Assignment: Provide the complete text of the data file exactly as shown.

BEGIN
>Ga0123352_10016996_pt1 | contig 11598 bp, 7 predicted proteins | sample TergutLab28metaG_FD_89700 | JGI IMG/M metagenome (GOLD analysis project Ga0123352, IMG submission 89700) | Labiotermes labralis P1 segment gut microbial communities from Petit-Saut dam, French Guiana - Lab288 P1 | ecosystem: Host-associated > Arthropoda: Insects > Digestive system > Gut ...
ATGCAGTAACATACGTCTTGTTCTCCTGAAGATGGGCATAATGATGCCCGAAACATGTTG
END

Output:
>Ga0123352_10016996_pt1 | contig 11598 bp, 7 predicted proteins | sample TergutLab28metaG_FD_89700 | JGI IMG/M metagenome (GOLD analysis project Ga0123352, IMG submission 89700) | Labiotermes labralis P1 segment gut microbial communities from Petit-Saut dam, French Guiana - Lab288 P1 | ecosystem: Host-associated > Arthropoda: Insects > Digestive system > Gut ...
ATGCAGTAACATACGTCTTGTTCTCCTGAAGATGGGCATAATGATGCCCGAAACATGTTG